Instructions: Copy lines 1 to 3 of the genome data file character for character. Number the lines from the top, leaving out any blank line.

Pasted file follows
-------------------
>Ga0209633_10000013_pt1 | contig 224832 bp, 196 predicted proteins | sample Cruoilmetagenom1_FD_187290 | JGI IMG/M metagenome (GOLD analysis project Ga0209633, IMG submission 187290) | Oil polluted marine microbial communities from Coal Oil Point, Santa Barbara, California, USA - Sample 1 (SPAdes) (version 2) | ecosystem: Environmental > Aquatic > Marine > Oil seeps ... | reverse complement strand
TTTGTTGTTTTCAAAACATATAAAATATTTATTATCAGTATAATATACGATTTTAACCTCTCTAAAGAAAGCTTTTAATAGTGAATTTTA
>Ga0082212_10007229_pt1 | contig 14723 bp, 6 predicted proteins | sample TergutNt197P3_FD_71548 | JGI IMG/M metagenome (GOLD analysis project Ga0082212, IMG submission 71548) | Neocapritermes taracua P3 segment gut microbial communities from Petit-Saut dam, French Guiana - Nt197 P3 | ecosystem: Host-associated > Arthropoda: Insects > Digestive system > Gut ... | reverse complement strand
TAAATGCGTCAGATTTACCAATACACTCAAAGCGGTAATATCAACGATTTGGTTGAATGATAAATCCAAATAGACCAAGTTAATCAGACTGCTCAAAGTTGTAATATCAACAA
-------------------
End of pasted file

>Ga0209633_10000013_pt1 | contig 224832 bp, 196 predicted proteins | sample Cruoilmetagenom1_FD_187290 | JGI IMG/M metagenome (GOLD analysis project Ga0209633, IMG submission 187290) | Oil polluted marine microbial communities from Coal Oil Point, Santa Barbara, California, USA - Sample 1 (SPAdes) (version 2) | ecosystem: Environmental > Aquatic > Marine > Oil seeps ... | reverse complement strand
TTTGTTGTTTTCAAAACATATAAAATATTTATTATCAGTATAATATACGATTTTAACCTCTCTAAAGAAAGCTTTTAATAGTGAATTTTA
>Ga0082212_10007229_pt1 | contig 14723 bp, 6 predicted proteins | sample TergutNt197P3_FD_71548 | JGI IMG/M metagenome (GOLD analysis project Ga0082212, IMG submission 71548) | Neocapritermes taracua P3 segment gut microbial communities from Petit-Saut dam, French Guiana - Nt197 P3 | ecosystem: Host-associated > Arthropoda: Insects > Digestive system > Gut ... | reverse complement strand